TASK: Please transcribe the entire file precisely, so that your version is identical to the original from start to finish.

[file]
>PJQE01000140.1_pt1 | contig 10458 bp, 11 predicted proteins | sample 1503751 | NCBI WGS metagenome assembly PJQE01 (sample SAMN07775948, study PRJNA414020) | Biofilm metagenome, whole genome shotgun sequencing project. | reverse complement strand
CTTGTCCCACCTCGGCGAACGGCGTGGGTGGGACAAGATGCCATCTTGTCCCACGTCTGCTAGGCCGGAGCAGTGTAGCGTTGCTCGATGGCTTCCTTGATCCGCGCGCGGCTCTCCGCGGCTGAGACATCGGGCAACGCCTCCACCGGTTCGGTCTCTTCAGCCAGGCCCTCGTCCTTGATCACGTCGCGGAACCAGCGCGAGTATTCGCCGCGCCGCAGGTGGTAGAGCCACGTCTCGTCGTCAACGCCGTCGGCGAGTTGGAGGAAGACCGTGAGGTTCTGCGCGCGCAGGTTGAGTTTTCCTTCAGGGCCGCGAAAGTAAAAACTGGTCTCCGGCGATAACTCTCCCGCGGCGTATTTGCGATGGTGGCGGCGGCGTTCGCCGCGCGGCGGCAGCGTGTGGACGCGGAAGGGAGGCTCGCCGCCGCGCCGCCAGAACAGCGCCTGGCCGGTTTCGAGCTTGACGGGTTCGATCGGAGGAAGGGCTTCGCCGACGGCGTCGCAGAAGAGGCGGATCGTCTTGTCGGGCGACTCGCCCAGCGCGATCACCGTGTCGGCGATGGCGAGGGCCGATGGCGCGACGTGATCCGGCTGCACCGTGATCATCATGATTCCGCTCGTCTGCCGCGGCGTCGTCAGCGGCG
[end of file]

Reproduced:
>PJQE01000140.1_pt1 | contig 10458 bp, 11 predicted proteins | sample 1503751 | NCBI WGS metagenome assembly PJQE01 (sample SAMN07775948, study PRJNA414020) | Biofilm metagenome, whole genome shotgun sequencing project. | reverse complement strand
CTTGTCCCACCTCGGCGAACGGCGTGGGTGGGACAAGATGCCATCTTGTCCCACGTCTGCTAGGCCGGAGCAGTGTAGCGTTGCTCGATGGCTTCCTTGATCCGCGCGCGGCTCTCCGCGGCTGAGACATCGGGCAACGCCTCCACCGGTTCGGTCTCTTCAGCCAGGCCCTCGTCCTTGATCACGTCGCGGAACCAGCGCGAGTATTCGCCGCGCCGCAGGTGGTAGAGCCACGTCTCGTCGTCAACGCCGTCGGCGAGTTGGAGGAAGACCGTGAGGTTCTGCGCGCGCAGGTTGAGTTTTCCTTCAGGGCCGCGAAAGTAAAAACTGGTCTCCGGCGATAACTCTCCCGCGGCGTATTTGCGATGGTGGCGGCGGCGTTCGCCGCGCGGCGGCAGCGTGTGGACGCGGAAGGGAGGCTCGCCGCCGCGCCGCCAGAACAGCGCCTGGCCGGTTTCGAGCTTGACGGGTTCGATCGGAGGAAGGGCTTCGCCGACGGCGTCGCAGAAGAGGCGGATCGTCTTGTCGGGCGACTCGCCCAGCGCGATCACCGTGTCGGCGATGGCGAGGGCCGATGGCGCGACGTGATCCGGCTGCACCGTGATCATCATGATTCCGCTCGTCTGCCGCGGCGTCGTCAGCGGCG